by Dessy Sagita with Marchio Gorbiano in Jakarta
CIANJUR, INDONESIA — Indonesian authorities deployed heavy machinery, helicopters and thousands of personnel Thursday in a desperate effort to locate dozens trapped in rubble by an earthquake that killed 271 people, as hopes faded to find survivors.
Some have been pulled alive from the hulk of twisted metal and concrete in dramatic rescues in the town of Cianjur in West Java, including a six-year-old boy who spent two days under the wreckage without food or water.
Officials said around 40 people are still missing and believed trapped, including a seven-year-old girl, as rescue efforts were delayed by hammering rains and aftershocks.
But the rescue of the young boy Azka alive, captured on video, gave relatives and rescuers a dash of optimism.
“Once we realised Azka was alive everybody broke into tears, including me,” 28-year-old local volunteer Jeksen Kolibu told AFP on Thursday.
“It was very moving, it felt like a miracle.”
In the worst-hit district of Cugenang, scores of rescue workers drilled on Thursday through big slabs of concrete and removed roof tiles at a destroyed house where they believed a young girl was buried as her distraught mother watched on.
Other rescuers used digging tools, hammers and their bare hands to clear the debris in hope of finding seven-year-old Cika.
Her parents gave possible locations to rescuers for the delicate rescue mission.
“She was playing outside, I was cooking in the kitchen, suddenly the earthquake happened, so fast, only two seconds, my house collapsed,” her mother Imas Masfahitah, 34, told AFP at the scene.
“My instinct tells me she is here because she liked playing here,” she added, referring to the house of the girl’s grandmother where the search is focused.
“Whatever happens I will try to accept it.”
Sastra Winata, a firefighter involved in the rescue, said workers feared she was “running and was buried.”
By Thursday afternoon, workers had prepared a stretcher to be ready for her discovery dead or alive.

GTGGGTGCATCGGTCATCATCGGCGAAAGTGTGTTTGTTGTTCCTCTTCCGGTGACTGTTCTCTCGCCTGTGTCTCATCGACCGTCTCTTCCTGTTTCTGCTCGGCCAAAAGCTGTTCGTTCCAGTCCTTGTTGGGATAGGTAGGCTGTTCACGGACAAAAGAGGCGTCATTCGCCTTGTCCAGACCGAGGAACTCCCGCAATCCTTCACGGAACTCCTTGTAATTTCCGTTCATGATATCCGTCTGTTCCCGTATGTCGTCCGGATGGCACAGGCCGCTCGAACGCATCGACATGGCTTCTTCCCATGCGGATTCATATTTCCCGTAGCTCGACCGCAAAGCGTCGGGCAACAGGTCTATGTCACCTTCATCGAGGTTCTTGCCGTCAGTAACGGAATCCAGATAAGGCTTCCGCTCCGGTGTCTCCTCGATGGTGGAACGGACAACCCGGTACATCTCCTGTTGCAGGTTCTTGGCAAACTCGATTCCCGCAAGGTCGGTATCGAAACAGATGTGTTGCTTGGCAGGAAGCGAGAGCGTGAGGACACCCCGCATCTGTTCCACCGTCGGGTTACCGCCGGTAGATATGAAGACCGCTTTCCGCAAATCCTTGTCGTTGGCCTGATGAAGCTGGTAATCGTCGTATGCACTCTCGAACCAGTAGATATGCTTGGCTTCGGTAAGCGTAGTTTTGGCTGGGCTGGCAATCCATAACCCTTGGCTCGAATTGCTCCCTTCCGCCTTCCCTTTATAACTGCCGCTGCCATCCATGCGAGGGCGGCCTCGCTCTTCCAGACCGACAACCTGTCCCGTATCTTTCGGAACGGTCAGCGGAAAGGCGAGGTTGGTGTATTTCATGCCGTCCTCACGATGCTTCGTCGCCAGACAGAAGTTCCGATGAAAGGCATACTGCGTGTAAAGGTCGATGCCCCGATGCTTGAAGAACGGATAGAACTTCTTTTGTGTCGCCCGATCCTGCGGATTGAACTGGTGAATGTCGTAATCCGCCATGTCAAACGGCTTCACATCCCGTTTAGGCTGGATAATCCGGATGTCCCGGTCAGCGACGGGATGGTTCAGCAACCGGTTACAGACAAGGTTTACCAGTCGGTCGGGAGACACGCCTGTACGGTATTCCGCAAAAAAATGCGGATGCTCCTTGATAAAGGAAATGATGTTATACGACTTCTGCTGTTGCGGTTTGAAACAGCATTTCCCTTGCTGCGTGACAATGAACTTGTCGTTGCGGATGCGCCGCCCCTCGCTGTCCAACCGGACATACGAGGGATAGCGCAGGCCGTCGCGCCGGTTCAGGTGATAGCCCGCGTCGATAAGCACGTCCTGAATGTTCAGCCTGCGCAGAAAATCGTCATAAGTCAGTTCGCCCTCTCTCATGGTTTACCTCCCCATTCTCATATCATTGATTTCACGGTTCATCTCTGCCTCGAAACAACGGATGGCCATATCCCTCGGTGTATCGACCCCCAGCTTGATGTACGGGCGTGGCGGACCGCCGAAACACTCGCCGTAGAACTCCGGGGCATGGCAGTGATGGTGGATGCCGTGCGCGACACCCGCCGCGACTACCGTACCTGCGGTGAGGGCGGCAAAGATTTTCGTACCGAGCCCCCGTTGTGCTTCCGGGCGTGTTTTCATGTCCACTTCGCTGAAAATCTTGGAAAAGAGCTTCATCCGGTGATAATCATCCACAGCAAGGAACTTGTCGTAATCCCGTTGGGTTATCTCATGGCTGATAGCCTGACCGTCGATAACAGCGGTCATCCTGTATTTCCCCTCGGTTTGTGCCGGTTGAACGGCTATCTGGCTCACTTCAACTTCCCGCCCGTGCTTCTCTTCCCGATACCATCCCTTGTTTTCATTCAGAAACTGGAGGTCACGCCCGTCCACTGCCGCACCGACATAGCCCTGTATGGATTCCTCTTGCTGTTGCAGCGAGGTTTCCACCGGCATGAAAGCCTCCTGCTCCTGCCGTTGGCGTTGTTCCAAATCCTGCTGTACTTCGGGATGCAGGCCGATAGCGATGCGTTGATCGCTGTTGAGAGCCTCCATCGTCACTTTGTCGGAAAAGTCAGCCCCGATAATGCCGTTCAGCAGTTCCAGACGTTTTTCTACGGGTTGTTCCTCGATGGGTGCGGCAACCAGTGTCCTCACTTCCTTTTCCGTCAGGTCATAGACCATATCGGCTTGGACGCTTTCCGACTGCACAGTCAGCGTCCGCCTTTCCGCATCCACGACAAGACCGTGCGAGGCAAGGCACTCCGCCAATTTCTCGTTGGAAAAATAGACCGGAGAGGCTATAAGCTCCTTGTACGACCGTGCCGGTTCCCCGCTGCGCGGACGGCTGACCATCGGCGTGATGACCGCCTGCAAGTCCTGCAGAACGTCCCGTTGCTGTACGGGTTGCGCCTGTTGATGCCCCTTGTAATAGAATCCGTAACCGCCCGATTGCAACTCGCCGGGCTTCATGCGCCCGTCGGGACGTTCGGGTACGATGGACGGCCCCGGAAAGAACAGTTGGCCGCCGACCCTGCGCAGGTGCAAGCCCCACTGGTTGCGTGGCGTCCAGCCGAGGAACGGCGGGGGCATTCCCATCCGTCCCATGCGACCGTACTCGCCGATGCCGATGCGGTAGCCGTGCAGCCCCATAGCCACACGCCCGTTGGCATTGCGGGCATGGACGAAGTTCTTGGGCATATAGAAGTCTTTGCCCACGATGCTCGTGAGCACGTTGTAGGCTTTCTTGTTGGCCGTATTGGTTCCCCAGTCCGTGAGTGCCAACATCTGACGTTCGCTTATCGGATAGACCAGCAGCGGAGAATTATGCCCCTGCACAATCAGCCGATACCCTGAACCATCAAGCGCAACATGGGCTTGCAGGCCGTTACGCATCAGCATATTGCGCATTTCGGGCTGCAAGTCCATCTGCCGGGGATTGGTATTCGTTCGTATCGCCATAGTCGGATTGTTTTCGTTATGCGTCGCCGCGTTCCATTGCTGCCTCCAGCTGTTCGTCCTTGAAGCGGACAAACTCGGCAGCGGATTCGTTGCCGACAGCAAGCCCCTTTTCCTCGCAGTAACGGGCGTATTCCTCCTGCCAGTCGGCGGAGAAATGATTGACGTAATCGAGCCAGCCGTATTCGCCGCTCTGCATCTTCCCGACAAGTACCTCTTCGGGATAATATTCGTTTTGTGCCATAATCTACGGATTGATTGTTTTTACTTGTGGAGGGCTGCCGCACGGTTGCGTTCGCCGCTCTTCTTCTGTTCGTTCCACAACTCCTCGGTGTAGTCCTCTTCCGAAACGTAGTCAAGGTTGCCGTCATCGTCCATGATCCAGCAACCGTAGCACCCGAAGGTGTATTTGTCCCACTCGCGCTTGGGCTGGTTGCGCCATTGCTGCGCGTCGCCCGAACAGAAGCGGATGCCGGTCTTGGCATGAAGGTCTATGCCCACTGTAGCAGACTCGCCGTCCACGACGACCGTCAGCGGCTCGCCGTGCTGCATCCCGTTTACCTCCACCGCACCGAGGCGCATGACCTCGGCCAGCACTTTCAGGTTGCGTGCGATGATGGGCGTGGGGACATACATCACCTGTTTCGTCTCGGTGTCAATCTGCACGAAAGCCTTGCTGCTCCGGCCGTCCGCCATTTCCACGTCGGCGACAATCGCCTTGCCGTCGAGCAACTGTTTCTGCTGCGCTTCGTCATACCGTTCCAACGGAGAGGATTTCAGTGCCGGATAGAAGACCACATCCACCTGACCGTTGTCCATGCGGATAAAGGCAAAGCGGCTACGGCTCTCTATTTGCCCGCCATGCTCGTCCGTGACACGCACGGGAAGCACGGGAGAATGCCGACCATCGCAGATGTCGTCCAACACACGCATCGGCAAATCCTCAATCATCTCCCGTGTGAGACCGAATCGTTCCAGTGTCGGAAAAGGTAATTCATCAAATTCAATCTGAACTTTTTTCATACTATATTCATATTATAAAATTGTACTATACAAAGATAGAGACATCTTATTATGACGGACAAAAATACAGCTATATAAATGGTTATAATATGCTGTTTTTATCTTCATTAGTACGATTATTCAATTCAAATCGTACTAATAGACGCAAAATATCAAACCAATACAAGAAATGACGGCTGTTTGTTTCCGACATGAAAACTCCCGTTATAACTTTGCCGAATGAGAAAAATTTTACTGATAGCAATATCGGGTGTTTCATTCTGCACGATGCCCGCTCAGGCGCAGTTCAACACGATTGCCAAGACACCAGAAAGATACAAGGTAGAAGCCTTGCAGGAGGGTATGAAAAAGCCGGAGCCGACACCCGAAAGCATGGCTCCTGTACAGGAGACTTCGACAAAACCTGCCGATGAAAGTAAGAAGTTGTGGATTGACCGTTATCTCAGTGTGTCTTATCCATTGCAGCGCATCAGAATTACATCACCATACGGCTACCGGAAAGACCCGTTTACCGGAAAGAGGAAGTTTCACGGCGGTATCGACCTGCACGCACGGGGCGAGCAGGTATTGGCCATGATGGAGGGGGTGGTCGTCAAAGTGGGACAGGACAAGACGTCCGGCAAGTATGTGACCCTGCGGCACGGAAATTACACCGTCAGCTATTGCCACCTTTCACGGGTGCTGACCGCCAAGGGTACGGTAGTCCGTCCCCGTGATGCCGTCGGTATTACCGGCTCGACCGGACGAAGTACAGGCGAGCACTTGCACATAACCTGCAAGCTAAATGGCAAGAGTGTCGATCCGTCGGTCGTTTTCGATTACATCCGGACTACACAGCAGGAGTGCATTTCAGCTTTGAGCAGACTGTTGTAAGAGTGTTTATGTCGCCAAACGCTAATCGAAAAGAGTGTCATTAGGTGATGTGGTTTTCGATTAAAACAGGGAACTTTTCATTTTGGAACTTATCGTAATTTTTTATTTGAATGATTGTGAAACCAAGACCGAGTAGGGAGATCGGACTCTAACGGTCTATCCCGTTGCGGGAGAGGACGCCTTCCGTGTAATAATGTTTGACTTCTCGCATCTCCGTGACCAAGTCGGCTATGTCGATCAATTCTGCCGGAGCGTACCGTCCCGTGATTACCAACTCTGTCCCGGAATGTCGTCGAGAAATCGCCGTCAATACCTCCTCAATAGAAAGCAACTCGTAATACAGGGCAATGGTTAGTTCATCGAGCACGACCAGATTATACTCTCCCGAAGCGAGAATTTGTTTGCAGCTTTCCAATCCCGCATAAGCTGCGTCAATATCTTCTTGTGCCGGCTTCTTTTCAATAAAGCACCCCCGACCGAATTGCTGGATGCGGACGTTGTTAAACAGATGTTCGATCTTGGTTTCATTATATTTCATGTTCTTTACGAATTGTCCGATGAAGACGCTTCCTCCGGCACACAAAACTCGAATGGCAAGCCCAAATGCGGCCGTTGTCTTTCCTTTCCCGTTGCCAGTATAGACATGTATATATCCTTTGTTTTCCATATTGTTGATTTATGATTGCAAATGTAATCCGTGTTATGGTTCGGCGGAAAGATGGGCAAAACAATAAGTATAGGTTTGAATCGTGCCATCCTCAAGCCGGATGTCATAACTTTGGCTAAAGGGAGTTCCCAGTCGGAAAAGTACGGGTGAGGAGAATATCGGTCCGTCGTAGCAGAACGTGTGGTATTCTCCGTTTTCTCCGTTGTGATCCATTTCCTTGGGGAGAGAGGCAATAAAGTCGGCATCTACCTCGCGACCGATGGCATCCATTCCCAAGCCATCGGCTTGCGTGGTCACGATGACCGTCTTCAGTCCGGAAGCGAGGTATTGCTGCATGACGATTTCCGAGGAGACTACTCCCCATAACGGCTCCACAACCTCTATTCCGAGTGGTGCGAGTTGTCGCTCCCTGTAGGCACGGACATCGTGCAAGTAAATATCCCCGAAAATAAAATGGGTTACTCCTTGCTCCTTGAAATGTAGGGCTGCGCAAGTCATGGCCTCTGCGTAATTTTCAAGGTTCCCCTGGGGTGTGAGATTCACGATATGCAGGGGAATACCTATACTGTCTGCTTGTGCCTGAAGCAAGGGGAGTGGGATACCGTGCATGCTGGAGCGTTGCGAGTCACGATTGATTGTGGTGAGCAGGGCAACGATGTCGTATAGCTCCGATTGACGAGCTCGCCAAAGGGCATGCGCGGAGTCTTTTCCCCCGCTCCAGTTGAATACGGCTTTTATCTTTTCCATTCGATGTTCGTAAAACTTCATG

‘Pray For Us’
The death toll from the Monday earthquake is expected to rise further with 2,000 people wounded, some of them critically, and at least two villages still cut off.
Thousands of emergency workers were using excavators to break through blocked roads to access the villages and deploying helicopters to drop vital aid to people still trapped there.
The rescue operation is expected to continue beyond the 72-hour window viewed as the best period to find victims alive.
Indonesian President Joko Widodo visited Cianjur again on Thursday, and said 39 people were believed missing in the district of Cugenang alone.
“This afternoon, we will concentrate on this spot,” he told reporters, adding only 24 patients remained at the town’s Sayang hospital, down from 741.
Residents of the district said they had never experienced anything like it before.
“I don’t know why the impact in Cugenang is especially bad. It’s probably fate, God has decided,” Adek, a 52-year-old who like many Indonesians goes by one name, told AFP.
More than 22,000 houses were damaged and more than 60,000 people were forced to evacuate to shelters, leaving many homeless in the town without adequate supplies.
Some have put up signs asking for help, while others held cardboard boxes to beg for donations after losing everything.
Widodo said there were significant challenges getting aid to those most in need.
The spots are too many and the terrain is up and down, which is not easy,” he said.
Another fear is a second disaster. Indonesia is vulnerable to landslides and flash floods in the rainy season, which has already begun and peaks in December in West Java.
The country’s meteorology agency said rivers could be blocked by landslides or rubble and spark flash floods in Cianjur.
Indonesia experiences frequent seismic and volcanic activity due to its position on the Pacific “Ring of Fire”, where tectonic plates collide.
Monday’s tremor was the deadliest in the archipelago nation since a 2018 quake and resulting tsunami killed more than 4,000 people on the island of Sulawesi.
But for a few women there was joy on the sidelines of the disaster.
At least three babies were born in the same evacuation tent a day after the disaster, according to West Java governor Ridwan Kamil.
He posted a video Wednesday of his visit to the tent where he named one of the children Gempita — which means “shaking”, after the earthquake.
As he uttered her new name, smiling friends and relatives of mother Dewi shouted in jubilation: “Thank God!”